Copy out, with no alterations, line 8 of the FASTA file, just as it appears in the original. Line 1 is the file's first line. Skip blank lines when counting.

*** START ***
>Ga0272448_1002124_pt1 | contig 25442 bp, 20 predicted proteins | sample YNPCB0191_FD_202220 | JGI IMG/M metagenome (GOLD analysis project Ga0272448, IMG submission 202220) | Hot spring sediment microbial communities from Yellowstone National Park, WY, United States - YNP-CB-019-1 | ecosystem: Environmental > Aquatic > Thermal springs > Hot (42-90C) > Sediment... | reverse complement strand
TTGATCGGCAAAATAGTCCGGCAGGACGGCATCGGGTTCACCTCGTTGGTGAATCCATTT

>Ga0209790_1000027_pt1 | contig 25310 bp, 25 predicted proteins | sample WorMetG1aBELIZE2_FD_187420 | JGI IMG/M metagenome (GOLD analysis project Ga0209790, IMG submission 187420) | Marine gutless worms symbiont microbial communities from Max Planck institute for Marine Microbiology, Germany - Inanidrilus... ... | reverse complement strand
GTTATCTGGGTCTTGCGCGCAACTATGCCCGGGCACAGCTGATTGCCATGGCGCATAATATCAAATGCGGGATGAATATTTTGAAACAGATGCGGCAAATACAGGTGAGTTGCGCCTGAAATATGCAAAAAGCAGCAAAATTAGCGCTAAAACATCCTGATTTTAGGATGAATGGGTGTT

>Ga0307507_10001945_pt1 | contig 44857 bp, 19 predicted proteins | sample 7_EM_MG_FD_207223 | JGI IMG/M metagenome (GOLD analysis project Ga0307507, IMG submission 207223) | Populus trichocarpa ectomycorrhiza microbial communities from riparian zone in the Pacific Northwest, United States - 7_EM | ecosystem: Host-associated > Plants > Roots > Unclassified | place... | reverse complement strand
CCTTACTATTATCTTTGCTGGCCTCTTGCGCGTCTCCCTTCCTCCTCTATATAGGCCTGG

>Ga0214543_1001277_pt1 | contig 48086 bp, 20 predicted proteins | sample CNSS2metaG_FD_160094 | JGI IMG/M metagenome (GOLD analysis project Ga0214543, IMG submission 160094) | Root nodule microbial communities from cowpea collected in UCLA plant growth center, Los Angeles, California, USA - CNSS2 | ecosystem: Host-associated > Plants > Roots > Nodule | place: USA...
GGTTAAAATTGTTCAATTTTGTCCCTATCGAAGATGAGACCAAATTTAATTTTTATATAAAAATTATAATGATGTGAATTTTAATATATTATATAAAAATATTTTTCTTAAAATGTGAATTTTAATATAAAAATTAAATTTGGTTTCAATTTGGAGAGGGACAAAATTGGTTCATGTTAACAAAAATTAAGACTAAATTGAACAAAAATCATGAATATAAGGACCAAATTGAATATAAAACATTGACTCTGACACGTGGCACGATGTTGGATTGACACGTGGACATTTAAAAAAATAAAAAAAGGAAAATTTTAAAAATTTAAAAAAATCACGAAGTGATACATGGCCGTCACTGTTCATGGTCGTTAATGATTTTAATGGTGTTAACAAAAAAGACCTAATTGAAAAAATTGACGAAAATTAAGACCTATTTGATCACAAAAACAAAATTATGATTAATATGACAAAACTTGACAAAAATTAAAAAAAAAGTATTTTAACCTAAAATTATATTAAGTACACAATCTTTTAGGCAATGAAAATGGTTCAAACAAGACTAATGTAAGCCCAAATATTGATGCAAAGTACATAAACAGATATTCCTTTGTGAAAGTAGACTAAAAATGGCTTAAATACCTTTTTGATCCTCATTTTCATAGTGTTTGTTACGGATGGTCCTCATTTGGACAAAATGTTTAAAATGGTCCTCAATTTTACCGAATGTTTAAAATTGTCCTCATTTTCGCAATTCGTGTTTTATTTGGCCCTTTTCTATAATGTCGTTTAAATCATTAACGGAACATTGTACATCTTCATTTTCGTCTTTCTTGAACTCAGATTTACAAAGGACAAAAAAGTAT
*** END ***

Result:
GGTTAAAATTGTTCAATTTTGTCCCTATCGAAGATGAGACCAAATTTAATTTTTATATAAAAATTATAATGATGTGAATTTTAATATATTATATAAAAATATTTTTCTTAAAATGTGAATTTTAATATAAAAATTAAATTTGGTTTCAATTTGGAGAGGGACAAAATTGGTTCATGTTAACAAAAATTAAGACTAAATTGAACAAAAATCATGAATATAAGGACCAAATTGAATATAAAACATTGACTCTGACACGTGGCACGATGTTGGATTGACACGTGGACATTTAAAAAAATAAAAAAAGGAAAATTTTAAAAATTTAAAAAAATCACGAAGTGATACATGGCCGTCACTGTTCATGGTCGTTAATGATTTTAATGGTGTTAACAAAAAAGACCTAATTGAAAAAATTGACGAAAATTAAGACCTATTTGATCACAAAAACAAAATTATGATTAATATGACAAAACTTGACAAAAATTAAAAAAAAAGTATTTTAACCTAAAATTATATTAAGTACACAATCTTTTAGGCAATGAAAATGGTTCAAACAAGACTAATGTAAGCCCAAATATTGATGCAAAGTACATAAACAGATATTCCTTTGTGAAAGTAGACTAAAAATGGCTTAAATACCTTTTTGATCCTCATTTTCATAGTGTTTGTTACGGATGGTCCTCATTTGGACAAAATGTTTAAAATGGTCCTCAATTTTACCGAATGTTTAAAATTGTCCTCATTTTCGCAATTCGTGTTTTATTTGGCCCTTTTCTATAATGTCGTTTAAATCATTAACGGAACATTGTACATCTTCATTTTCGTCTTTCTTGAACTCAGATTTACAAAGGACAAAAAAGTAT